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The 17 Year Gap #TBT

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The two Big Ten teams hadn’t played each other in 17 years when they met in 1941.

Bert Baston, a hero from the 1916 team. Photo from 1932.
UMN

Minnesota was peaking and Illinois was fading fast. By the end of the 1941 season Minnesota would win its 6th national title while Illinois would be looking for its first coach in almost 3 decades.But on October 11th 1941 when the two teams lined up that future was a little less obvious.

The two teams had not played each other since 1924. Why? I spent the better part of a few hours trying to figure out how two teams from the same conference could go that long without meeting. With 6 Big Ten games per season and 8 or 9 other conference teams (8 after Chicago dropped football after 1939) it seems like it could hardly be a coincidence the two missed each other for 17 years.

Illinois versus University of Minnesota, 1941
MNHS

Minnesota may have been a 3 touchdown favorite coming into the 1941 tilt but you wouldn’t know it from the press. All anyone wanted to write about was the history of upsets between the two teams.

Mpls Tribune article from October 8, 1941.

Starting with 1924 when the Gophers bottled up Red Grange and ruined an Illini Big Ten and possible national championship. Minnesota was just a .500 team that year and Red Grange was already being hailed as the best that ever was. The 20-7 loss in 1924 was Illinois’ only L that year and Minnesota knocked Red Grange out of the game early with a shoulder injury.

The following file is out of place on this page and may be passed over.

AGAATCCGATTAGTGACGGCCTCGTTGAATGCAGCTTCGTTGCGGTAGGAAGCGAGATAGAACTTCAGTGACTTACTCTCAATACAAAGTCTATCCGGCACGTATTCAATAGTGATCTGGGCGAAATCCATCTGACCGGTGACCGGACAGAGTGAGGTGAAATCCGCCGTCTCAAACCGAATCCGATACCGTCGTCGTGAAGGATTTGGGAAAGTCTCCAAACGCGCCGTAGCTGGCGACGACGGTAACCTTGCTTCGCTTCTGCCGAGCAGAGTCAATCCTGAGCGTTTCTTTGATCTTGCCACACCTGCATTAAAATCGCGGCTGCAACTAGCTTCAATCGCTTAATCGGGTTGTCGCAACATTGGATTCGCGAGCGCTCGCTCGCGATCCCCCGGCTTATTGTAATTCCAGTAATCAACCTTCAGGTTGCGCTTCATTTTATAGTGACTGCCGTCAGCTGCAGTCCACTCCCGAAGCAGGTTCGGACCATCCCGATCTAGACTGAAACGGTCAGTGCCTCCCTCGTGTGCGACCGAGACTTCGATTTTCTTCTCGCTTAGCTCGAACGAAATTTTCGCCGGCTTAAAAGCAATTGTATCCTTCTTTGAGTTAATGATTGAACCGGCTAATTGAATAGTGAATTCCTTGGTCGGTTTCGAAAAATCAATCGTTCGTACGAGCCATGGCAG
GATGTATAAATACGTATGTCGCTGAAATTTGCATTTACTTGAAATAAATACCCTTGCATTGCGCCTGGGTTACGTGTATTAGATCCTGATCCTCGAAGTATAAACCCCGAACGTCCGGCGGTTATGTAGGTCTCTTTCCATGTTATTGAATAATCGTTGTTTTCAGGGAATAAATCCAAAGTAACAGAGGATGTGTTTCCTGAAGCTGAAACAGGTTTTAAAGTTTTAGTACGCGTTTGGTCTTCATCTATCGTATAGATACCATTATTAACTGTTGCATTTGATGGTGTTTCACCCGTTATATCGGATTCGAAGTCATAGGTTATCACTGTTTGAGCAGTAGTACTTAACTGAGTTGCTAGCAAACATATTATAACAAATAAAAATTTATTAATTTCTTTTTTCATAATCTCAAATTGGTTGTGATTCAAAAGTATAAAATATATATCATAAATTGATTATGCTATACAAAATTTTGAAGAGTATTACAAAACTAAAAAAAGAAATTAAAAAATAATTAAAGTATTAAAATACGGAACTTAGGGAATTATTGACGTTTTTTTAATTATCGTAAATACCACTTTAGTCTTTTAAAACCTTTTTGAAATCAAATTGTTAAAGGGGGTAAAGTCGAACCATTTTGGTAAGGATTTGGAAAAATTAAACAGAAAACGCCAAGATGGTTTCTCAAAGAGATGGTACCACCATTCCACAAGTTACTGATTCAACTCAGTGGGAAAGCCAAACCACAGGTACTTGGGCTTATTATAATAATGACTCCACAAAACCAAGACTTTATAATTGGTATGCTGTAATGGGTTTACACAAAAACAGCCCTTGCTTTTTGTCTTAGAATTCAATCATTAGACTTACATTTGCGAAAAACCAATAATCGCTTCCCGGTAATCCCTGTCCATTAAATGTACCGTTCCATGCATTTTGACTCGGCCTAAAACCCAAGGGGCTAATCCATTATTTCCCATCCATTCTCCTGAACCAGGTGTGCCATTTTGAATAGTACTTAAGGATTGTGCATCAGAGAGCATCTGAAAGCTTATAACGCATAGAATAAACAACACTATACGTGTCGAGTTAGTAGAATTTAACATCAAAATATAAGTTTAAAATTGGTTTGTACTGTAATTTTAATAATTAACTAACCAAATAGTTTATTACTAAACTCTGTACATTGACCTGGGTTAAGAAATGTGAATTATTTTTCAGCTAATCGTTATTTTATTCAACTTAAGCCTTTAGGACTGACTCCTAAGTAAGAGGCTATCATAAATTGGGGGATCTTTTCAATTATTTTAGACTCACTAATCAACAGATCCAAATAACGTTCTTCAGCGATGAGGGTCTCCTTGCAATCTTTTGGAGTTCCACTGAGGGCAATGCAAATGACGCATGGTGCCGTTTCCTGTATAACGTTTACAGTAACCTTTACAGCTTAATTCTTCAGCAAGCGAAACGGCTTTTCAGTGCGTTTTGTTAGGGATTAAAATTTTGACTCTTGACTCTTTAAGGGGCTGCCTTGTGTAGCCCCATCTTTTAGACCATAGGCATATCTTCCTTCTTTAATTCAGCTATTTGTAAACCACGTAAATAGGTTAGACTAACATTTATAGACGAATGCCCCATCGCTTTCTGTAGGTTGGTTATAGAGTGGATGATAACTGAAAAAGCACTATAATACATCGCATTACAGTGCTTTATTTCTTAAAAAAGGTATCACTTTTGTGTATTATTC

Partly because of Bob Zuppke’s longevity the sports scribes spilled a lot of ink in 1941 writing about what could have been in 1916. It was Bob’s third year at the helm At the halfway point in the season the Gophers had outscored their opponents 236 - 14, including a wonderful 67-0 stomping of Iowa the week before the Illinois game. The team seemed unstoppable with All-American Bert Baston, and Pudge Wyman (coincidentally Bert and the rest of the 1916 team would become renowned for their WWI fame). But then came the tricky pass happy Illini. A 9-14 loss on November 4, 1916 would be the only blemish on an otherwise dominant season. The Gophers would finished the season blowing out Wisconsin (54-0) and Chicago (49-0), but for decades afterwards everyone lamented the one 1916 loss.

Back to 1941. The Gophers had won 10 straight games coming into the Illini match up. I think the Gopher yearbook describes the beginning of the game nicely.

“Will Zuppke spring another upset?” was the question everyone was asking as the fighting Illini came to Minneapolis for the season’s first home game. Their answer came quickly, fortny-nine seconds after the opening kick-off when Bill Daley burst off left guard and sped 73 yards to a touchdown stunning the Illini and amazing 50,000 spectators.

The game ended 34-6, the teams 11 consecutive win dating back two years. Afterwards the AP would rank the Gophers #1, a spot they wouldn’t lose for the remained of the season.

I got into this because of the photo we have in our collection and then was intrigued on the long gap between 1924 and 1941. I still have no idea why the two teams took such a long hiatus. But it makes me wonder if there are other gaps between Minnesota and other Big Ten teams, and how the conference used to schedule games. If I ever figure it out, I’ll blog about it.